Conclusion

This is the first study to elucidate that the slight vertical repositioning of the membranous urethra after RP causes chronological changes in urinary incontinence. A long urethral residual stump reduces urinary incontinence after RP.

 

Article of the week: External validation of the prostascore model in metastatic hormone‐sensitive PCa patients recruited to the CHAARTED study

Every Week, the Editor-in-Chief selects an Article of the Week from the current issue of BJUI. The abstract is reproduced below and you can click on the button to read the full article, which is freely available to all readers for at least 30 days from the time of this post.

In addition to the article itself, there is an accompanying editorial written by a prominent member of the urological community. This blog is intended to provoke comment and discussion and we invite you to use the comment tools at the bottom of each post to join the conversation.

If you only have time to read one article this week, it should be this one.

External validation of the prostascore model in patients with metastatic hormone‐sensitive prostate cancer recruited to the CHAARTED study

Omar Abdel‐Rahman* and Winson Y. Cheung†

*Clinical Oncology Department, Faculty of Medicine, Ain Shams University, Cairo, Egypt; †Department of Oncology, Tom Baker Cancer Centre, University of Calgary, Calgary, AB, Canada

Abstract

Objective

To externally validate ‘prostascore’ in patients with metastatic hormone‐sensitive prostate cancer recruited to the phase III CHAARTED study.

Methods

We conducted a retrospective analysis of the prospectively collected data from patients with metastatic hormone‐sensitive prostate cancer in the CHAARTED study, a phase III multicentre study conducted between 2006 and 2014. The main outcome of the present analysis was overall survival, assessed using Kaplan–Meier analysis or log‐rank testing, in the whole cohort according to different prostascores. In addition, patients with different scores were compared according to treatment arm.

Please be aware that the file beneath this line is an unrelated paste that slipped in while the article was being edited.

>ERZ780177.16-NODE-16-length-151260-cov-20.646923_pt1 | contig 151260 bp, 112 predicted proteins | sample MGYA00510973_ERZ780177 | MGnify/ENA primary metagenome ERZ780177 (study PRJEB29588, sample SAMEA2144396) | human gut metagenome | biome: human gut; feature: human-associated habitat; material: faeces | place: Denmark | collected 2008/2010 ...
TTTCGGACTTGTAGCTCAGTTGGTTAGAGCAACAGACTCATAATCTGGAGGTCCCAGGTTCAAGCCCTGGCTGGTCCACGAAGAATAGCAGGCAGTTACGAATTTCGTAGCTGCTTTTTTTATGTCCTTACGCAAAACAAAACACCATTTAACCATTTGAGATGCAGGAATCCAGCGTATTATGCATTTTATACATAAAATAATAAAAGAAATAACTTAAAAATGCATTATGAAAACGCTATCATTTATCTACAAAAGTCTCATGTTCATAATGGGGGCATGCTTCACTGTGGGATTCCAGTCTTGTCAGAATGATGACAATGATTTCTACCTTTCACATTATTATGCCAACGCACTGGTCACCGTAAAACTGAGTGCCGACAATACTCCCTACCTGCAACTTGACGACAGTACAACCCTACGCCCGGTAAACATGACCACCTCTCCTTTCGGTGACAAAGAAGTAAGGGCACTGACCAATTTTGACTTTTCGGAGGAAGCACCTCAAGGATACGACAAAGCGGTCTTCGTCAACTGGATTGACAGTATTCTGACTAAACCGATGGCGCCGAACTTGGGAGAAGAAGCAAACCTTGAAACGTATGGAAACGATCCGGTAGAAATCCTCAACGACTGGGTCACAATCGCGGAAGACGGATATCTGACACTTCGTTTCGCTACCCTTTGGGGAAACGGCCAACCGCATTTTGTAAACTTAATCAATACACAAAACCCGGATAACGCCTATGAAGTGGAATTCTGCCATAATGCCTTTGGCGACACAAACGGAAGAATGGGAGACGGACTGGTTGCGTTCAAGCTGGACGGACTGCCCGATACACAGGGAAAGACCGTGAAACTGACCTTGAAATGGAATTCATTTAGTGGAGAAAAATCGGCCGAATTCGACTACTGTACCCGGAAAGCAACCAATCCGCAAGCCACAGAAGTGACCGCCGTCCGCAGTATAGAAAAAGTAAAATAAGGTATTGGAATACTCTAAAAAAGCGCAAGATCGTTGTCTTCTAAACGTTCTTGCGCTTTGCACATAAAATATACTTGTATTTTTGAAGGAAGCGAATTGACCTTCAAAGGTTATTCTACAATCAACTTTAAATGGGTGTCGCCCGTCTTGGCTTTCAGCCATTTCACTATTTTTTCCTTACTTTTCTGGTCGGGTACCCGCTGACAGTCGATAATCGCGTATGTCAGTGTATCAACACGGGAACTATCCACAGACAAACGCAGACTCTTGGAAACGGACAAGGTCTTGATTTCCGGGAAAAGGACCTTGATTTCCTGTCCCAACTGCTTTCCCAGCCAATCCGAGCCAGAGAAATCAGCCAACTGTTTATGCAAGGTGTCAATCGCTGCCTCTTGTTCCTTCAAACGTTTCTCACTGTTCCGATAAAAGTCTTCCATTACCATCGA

Fig 1. Kaplan-Meier curves for (A) overall survival according to Prostascore.

Results

A total of 702 cases had complete baseline data, allowing calculation of prostascores and inclusion in the present analysis. Overall survival was assessed according to prostascores in the entire cohort and the P value for overall survival trend was significant (P < 0.001). Likewise, progression‐free survival was assessed according to prostascores in the entire cohort and the P value for progression‐free survival trend was also significant (P < 0.001). Overall survival comparisons according to treatment arm were evaluated among different prostascores. Notably, the P value for overall survival difference was not significant for a prostascore = 2 (P = 0.702), but was significant for scores of 3, 4 and 5 (P < 0.05). The cause‐specific hazard ratio for cancer‐specific survival (adjusted for treatment arm used) was also evaluated. The P value for pairwise comparisons between different scores was significant (P < 0.01) except for the comparison between scores 4 and 5.

Conclusion

The present study further confirms the role of prostascore in predicting the outcomes of patients with metastatic hormone‐sensitive prostate cancer and also highlights its potential role in therapeutic decision‐making.

Article of the Week: Analysis of hydrogel spacer for PCa RT

Every Week, the Editor-in-Chief selects an Article of the Week from the current issue of BJUI. The abstract is reproduced below and you can click on the button to read the full article, which is freely available to all readers for at least 30 days from the time of this post.

In addition to the article itself, there is an accompanying editorial written by a prominent member of the urological community. This blog is intended to provoke comment and discussion and we invite you to use the comment tools at the bottom of each post to join the conversation.

Finally, the third post under the Article of the Week heading on the homepage will consist of additional material or media. This week we feature a video discussing the paper.

If you only have time to read one article this week, it should be this one.

Prospective analysis of hydrogel spacer for patients with prostate cancer undergoing radiotherapy

Michael Chao*†, Huong Ho† , Yee Chan*‡, Alwin Tan§, Trung Pham¶, Damien Bolton*‡, Andrew Troy*, Catherine Temelcos**, Shomik Sengupta*†† , Kevin McMillan‡, Chee Wee Cham§, Madalena Liu‡, Wei Ding†, Brindha Subramanian†, Jason Wasiak*‡‡, Daryl Lim Joon*†, Sandra Spencer† and Nathan Lawrentschuk*

*The Austin Hospital, Heidelberg, Vic., Australia, †Genesis Cancer Care Victoria, Ringwood East, Vic., Australia, ‡Ringwood Private Hospital, Ringwood East, Vic., Australia, §The Bays Hospital, Mornington, Vic., Australia, ¶ The Valley Private Hospital, Mulgrave, Vic., Australia, **St Vincent’s Hospital, Fitzroy, Vic., Australia, ††Melbourne University; Eastern Health Clinical School, Monash University, Clayton, Vic., Australia, and ‡‡University of Melbourne, Melbourne, Vic., Australia